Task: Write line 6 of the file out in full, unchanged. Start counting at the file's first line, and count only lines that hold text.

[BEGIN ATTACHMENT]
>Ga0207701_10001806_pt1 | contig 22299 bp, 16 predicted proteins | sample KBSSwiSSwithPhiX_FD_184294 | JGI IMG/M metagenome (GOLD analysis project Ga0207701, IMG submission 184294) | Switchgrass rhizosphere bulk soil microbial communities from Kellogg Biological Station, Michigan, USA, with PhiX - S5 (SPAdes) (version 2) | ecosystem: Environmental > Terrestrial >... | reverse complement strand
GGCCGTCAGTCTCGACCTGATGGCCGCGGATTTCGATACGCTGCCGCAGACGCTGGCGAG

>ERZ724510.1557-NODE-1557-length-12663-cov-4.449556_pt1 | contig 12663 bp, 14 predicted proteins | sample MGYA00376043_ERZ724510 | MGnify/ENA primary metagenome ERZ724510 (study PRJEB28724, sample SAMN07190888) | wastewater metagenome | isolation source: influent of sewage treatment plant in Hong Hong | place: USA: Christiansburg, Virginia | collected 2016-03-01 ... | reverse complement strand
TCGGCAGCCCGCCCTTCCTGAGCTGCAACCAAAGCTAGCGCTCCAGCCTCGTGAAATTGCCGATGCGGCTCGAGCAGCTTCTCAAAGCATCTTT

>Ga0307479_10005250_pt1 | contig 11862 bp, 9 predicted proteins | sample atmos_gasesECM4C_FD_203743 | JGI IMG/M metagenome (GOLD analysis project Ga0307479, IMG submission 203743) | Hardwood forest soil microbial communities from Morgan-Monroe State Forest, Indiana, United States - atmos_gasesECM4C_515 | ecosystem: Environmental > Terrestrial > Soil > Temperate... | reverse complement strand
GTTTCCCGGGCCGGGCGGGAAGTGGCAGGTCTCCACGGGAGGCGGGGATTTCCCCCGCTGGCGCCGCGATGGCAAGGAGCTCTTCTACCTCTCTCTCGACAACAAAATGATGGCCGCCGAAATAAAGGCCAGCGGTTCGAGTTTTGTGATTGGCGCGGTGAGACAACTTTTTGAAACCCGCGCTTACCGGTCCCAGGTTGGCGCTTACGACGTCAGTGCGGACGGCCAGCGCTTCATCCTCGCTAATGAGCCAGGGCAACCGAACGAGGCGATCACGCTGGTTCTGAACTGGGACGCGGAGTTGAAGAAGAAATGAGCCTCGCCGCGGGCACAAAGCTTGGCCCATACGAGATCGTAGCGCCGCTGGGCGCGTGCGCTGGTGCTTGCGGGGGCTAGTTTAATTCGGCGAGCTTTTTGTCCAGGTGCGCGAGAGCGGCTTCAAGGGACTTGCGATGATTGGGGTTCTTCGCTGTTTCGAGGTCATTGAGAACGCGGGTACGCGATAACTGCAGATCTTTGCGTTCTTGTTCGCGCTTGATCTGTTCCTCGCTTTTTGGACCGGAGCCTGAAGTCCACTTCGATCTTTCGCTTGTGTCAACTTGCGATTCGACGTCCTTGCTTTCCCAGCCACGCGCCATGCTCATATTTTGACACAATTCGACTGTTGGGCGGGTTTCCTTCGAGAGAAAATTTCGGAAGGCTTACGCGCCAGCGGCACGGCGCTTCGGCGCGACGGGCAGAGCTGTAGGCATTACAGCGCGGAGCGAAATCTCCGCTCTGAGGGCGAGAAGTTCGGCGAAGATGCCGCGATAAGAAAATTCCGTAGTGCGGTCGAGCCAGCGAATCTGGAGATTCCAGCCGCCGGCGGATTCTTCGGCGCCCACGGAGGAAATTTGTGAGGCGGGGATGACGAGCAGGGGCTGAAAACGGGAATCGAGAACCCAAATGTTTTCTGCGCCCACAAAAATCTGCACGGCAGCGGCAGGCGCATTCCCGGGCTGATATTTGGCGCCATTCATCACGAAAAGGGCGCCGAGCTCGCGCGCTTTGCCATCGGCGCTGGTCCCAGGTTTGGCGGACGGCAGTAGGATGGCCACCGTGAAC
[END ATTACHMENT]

GTTTCCCGGGCCGGGCGGGAAGTGGCAGGTCTCCACGGGAGGCGGGGATTTCCCCCGCTGGCGCCGCGATGGCAAGGAGCTCTTCTACCTCTCTCTCGACAACAAAATGATGGCCGCCGAAATAAAGGCCAGCGGTTCGAGTTTTGTGATTGGCGCGGTGAGACAACTTTTTGAAACCCGCGCTTACCGGTCCCAGGTTGGCGCTTACGACGTCAGTGCGGACGGCCAGCGCTTCATCCTCGCTAATGAGCCAGGGCAACCGAACGAGGCGATCACGCTGGTTCTGAACTGGGACGCGGAGTTGAAGAAGAAATGAGCCTCGCCGCGGGCACAAAGCTTGGCCCATACGAGATCGTAGCGCCGCTGGGCGCGTGCGCTGGTGCTTGCGGGGGCTAGTTTAATTCGGCGAGCTTTTTGTCCAGGTGCGCGAGAGCGGCTTCAAGGGACTTGCGATGATTGGGGTTCTTCGCTGTTTCGAGGTCATTGAGAACGCGGGTACGCGATAACTGCAGATCTTTGCGTTCTTGTTCGCGCTTGATCTGTTCCTCGCTTTTTGGACCGGAGCCTGAAGTCCACTTCGATCTTTCGCTTGTGTCAACTTGCGATTCGACGTCCTTGCTTTCCCAGCCACGCGCCATGCTCATATTTTGACACAATTCGACTGTTGGGCGGGTTTCCTTCGAGAGAAAATTTCGGAAGGCTTACGCGCCAGCGGCACGGCGCTTCGGCGCGACGGGCAGAGCTGTAGGCATTACAGCGCGGAGCGAAATCTCCGCTCTGAGGGCGAGAAGTTCGGCGAAGATGCCGCGATAAGAAAATTCCGTAGTGCGGTCGAGCCAGCGAATCTGGAGATTCCAGCCGCCGGCGGATTCTTCGGCGCCCACGGAGGAAATTTGTGAGGCGGGGATGACGAGCAGGGGCTGAAAACGGGAATCGAGAACCCAAATGTTTTCTGCGCCCACAAAAATCTGCACGGCAGCGGCAGGCGCATTCCCGGGCTGATATTTGGCGCCATTCATCACGAAAAGGGCGCCGAGCTCGCGCGCTTTGCCATCGGCGCTGGTCCCAGGTTTGGCGGACGGCAGTAGGATGGCCACCGTGAAC